The Kakadu National Park is a alive with cultural significance, promising visitors the chance to dive back in time and learn all about the unique Aboriginal history that is imbued in the landscape.
Ubirr Rock is one of the most popular locations because of its extensive collection of centuries-old rock art. Here, you can visit one of the two major rock formations in Kakadu and discover traditional stories to gain an insight into the lives of the local Aboriginal people.
Boasting three prominent galleries, the site is easily reached via a 1-kilometre circular walking track that leads up a modest 250 metre track to an observation point that looks out across the surrounding floodplains. To experience the landscape at its best, visit during the sunset, which bathes the picturesque scenery into a milky glow before darkness falls.
In the Main Gallery, the most popular viewing spot, you’ll be exposed to numerous age-old artistic representations of the animals that the Aboriginal people hunted in a ritual that pays respect to the creatures for giving their lives for future success.
This gallery is also filled with what’s known as “X-ray art”, as well as images of white men and Mimi spirits that are so skinny that they are thought to be able to slip in and out of the cracks in the surrounding rock. There has been much debate about how the artists managed to even get to these parts of the rock to paint the Mimi spirits, but it’s thought that the spirits painted the pictures themselves, bringing the rock down to an accessible ground level to do just that.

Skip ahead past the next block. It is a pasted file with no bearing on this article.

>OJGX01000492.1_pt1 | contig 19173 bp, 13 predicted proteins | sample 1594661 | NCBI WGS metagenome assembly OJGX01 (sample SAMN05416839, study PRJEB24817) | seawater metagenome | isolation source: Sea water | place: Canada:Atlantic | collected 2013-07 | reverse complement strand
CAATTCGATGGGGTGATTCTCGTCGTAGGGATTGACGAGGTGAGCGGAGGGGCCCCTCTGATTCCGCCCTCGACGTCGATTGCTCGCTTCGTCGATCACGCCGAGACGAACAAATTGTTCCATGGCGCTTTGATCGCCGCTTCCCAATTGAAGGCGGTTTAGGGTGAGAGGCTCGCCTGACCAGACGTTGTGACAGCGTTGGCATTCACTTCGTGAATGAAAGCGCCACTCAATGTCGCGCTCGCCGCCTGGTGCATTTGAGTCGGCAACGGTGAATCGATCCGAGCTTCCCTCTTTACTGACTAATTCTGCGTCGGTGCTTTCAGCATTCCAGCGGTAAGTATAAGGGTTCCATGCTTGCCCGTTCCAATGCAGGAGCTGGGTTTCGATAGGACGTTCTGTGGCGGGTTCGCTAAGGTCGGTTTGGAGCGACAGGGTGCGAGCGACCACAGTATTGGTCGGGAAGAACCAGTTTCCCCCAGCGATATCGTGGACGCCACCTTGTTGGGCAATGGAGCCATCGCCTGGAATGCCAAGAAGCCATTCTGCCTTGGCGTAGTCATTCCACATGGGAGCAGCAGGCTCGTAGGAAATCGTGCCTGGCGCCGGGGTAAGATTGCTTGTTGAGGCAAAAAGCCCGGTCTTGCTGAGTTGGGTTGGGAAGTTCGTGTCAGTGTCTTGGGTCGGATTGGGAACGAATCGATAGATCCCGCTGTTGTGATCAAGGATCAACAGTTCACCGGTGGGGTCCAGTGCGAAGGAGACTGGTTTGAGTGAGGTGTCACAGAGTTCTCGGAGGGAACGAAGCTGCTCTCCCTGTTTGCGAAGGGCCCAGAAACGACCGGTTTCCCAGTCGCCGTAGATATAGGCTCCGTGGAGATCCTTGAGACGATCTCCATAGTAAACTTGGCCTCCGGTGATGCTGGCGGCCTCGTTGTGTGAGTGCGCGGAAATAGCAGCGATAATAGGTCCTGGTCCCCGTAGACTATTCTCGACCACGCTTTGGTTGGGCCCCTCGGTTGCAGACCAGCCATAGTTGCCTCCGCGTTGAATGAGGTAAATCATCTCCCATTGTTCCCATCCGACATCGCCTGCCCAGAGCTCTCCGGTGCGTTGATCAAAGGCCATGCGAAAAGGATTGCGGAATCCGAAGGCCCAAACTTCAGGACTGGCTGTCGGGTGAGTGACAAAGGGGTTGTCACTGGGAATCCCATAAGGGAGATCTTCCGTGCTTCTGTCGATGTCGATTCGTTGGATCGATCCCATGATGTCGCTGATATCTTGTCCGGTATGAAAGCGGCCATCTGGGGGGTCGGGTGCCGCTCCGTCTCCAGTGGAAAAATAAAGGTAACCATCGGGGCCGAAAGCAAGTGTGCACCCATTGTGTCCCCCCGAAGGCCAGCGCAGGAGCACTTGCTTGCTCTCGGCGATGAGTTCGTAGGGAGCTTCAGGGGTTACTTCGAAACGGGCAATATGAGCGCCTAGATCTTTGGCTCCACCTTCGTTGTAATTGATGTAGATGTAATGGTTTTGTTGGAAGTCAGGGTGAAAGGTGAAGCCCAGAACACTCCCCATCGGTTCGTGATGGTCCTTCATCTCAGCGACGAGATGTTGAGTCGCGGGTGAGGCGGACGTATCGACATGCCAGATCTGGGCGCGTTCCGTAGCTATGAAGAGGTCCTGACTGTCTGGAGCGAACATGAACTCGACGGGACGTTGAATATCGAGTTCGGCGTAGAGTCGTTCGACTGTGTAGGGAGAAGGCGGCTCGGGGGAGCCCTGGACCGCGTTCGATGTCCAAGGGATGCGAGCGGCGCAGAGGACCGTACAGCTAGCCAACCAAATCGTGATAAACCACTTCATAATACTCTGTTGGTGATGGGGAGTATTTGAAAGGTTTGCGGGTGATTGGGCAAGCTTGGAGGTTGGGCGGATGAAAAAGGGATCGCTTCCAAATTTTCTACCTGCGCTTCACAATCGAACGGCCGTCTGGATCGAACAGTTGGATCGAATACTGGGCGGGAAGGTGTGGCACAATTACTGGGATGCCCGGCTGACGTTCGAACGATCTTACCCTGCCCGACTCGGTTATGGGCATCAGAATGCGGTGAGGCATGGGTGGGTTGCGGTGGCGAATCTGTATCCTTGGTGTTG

At one end of this gallery, you’ll see a painting of a Tasmanian tiger which has been extinct from the region for more than 2,000 years and shows just how old some of the paintings on the rock are.
In the other galleries, you can marvel at important Dreamtime ancestors that have been immortalised on the walls, including the Namarrgarn Sisters and a magnificent Rainbow Serpent.
How to Get to Ubirr
Walking to Ubirr takes around an hour along a pretty 1-kilometre track that takes you directly from the carpark to the rock formation itself. Allow an extra 30 minutes to climb to the lookout – however, if you’re visiting in the summer months, access to this part of the area is restricted. It’s best to check in with the Bowali Visitor Centre for the latest information.